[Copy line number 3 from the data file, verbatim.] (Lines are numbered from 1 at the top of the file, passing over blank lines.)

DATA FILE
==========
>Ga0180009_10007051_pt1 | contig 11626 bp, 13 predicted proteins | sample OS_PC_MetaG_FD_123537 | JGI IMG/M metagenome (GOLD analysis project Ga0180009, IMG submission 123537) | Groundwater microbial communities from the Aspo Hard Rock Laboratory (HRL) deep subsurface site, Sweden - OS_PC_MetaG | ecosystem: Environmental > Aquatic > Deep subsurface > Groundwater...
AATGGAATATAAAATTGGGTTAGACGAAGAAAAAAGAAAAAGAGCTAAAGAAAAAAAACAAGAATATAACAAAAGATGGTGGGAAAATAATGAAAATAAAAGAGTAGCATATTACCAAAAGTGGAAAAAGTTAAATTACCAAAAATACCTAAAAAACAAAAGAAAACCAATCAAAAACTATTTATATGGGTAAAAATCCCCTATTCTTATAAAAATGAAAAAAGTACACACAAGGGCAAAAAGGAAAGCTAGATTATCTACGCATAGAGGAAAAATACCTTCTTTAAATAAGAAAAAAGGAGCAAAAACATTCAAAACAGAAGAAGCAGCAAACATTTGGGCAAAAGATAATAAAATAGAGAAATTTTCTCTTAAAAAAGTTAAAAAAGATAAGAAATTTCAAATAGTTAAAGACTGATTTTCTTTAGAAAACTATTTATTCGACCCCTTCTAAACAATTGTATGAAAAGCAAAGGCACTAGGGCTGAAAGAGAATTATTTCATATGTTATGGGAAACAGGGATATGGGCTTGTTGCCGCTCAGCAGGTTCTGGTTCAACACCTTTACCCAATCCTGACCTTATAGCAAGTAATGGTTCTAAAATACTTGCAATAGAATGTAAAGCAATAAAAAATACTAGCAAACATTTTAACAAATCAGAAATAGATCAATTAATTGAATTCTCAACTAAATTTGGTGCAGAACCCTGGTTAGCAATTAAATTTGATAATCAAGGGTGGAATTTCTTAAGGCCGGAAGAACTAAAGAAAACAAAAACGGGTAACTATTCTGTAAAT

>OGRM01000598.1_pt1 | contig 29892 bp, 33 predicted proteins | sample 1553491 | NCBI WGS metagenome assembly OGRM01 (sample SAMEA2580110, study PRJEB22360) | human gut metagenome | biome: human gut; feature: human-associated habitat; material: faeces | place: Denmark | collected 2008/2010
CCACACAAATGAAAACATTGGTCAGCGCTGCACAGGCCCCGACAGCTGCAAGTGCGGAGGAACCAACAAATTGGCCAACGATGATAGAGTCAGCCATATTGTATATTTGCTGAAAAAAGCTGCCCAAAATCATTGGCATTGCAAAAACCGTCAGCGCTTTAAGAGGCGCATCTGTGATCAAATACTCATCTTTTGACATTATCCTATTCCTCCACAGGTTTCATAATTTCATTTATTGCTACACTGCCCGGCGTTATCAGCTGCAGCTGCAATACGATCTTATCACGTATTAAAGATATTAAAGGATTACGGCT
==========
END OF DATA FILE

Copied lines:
>OGRM01000598.1_pt1 | contig 29892 bp, 33 predicted proteins | sample 1553491 | NCBI WGS metagenome assembly OGRM01 (sample SAMEA2580110, study PRJEB22360) | human gut metagenome | biome: human gut; feature: human-associated habitat; material: faeces | place: Denmark | collected 2008/2010